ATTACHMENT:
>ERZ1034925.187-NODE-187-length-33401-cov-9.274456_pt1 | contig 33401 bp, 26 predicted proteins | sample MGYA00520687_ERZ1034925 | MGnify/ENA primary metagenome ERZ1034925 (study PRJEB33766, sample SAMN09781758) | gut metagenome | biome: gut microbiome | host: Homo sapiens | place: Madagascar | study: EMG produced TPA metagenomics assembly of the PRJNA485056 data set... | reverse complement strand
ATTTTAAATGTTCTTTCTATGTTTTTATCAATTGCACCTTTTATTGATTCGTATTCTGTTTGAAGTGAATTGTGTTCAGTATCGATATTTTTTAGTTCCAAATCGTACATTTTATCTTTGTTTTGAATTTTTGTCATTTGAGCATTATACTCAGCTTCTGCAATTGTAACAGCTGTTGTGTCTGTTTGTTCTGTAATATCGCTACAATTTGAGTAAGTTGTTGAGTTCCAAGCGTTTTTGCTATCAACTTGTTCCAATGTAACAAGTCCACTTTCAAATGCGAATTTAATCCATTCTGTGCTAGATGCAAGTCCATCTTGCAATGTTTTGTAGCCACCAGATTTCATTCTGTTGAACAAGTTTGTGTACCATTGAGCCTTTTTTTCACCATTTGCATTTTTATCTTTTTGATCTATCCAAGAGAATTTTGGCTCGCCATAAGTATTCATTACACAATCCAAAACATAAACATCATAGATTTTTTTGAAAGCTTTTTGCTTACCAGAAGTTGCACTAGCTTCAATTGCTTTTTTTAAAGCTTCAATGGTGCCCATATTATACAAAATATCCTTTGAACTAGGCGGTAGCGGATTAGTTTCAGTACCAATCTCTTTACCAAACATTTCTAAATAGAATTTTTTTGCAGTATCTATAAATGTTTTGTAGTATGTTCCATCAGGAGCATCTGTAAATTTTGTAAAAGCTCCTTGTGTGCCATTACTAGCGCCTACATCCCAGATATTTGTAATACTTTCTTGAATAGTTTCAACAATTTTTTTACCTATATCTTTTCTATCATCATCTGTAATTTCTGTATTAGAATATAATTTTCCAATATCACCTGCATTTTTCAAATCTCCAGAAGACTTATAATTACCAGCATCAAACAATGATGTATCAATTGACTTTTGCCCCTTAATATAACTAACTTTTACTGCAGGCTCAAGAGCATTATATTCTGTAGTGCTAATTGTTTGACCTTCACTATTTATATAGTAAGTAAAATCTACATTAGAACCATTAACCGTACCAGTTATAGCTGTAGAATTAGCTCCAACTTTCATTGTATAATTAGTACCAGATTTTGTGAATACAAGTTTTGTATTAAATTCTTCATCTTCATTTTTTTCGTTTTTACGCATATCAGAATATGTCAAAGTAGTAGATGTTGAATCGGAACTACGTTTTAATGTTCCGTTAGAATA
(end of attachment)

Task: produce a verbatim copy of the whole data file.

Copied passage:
>ERZ1034925.187-NODE-187-length-33401-cov-9.274456_pt1 | contig 33401 bp, 26 predicted proteins | sample MGYA00520687_ERZ1034925 | MGnify/ENA primary metagenome ERZ1034925 (study PRJEB33766, sample SAMN09781758) | gut metagenome | biome: gut microbiome | host: Homo sapiens | place: Madagascar | study: EMG produced TPA metagenomics assembly of the PRJNA485056 data set... | reverse complement strand
ATTTTAAATGTTCTTTCTATGTTTTTATCAATTGCACCTTTTATTGATTCGTATTCTGTTTGAAGTGAATTGTGTTCAGTATCGATATTTTTTAGTTCCAAATCGTACATTTTATCTTTGTTTTGAATTTTTGTCATTTGAGCATTATACTCAGCTTCTGCAATTGTAACAGCTGTTGTGTCTGTTTGTTCTGTAATATCGCTACAATTTGAGTAAGTTGTTGAGTTCCAAGCGTTTTTGCTATCAACTTGTTCCAATGTAACAAGTCCACTTTCAAATGCGAATTTAATCCATTCTGTGCTAGATGCAAGTCCATCTTGCAATGTTTTGTAGCCACCAGATTTCATTCTGTTGAACAAGTTTGTGTACCATTGAGCCTTTTTTTCACCATTTGCATTTTTATCTTTTTGATCTATCCAAGAGAATTTTGGCTCGCCATAAGTATTCATTACACAATCCAAAACATAAACATCATAGATTTTTTTGAAAGCTTTTTGCTTACCAGAAGTTGCACTAGCTTCAATTGCTTTTTTTAAAGCTTCAATGGTGCCCATATTATACAAAATATCCTTTGAACTAGGCGGTAGCGGATTAGTTTCAGTACCAATCTCTTTACCAAACATTTCTAAATAGAATTTTTTTGCAGTATCTATAAATGTTTTGTAGTATGTTCCATCAGGAGCATCTGTAAATTTTGTAAAAGCTCCTTGTGTGCCATTACTAGCGCCTACATCCCAGATATTTGTAATACTTTCTTGAATAGTTTCAACAATTTTTTTACCTATATCTTTTCTATCATCATCTGTAATTTCTGTATTAGAATATAATTTTCCAATATCACCTGCATTTTTCAAATCTCCAGAAGACTTATAATTACCAGCATCAAACAATGATGTATCAATTGACTTTTGCCCCTTAATATAACTAACTTTTACTGCAGGCTCAAGAGCATTATATTCTGTAGTGCTAATTGTTTGACCTTCACTATTTATATAGTAAGTAAAATCTACATTAGAACCATTAACCGTACCAGTTATAGCTGTAGAATTAGCTCCAACTTTCATTGTATAATTAGTACCAGATTTTGTGAATACAAGTTTTGTATTAAATTCTTCATCTTCATTTTTTTCGTTTTTACGCATATCAGAATATGTCAAAGTAGTAGATGTTGAATCGGAACTACGTTTTAATGTTCCGTTAGAATA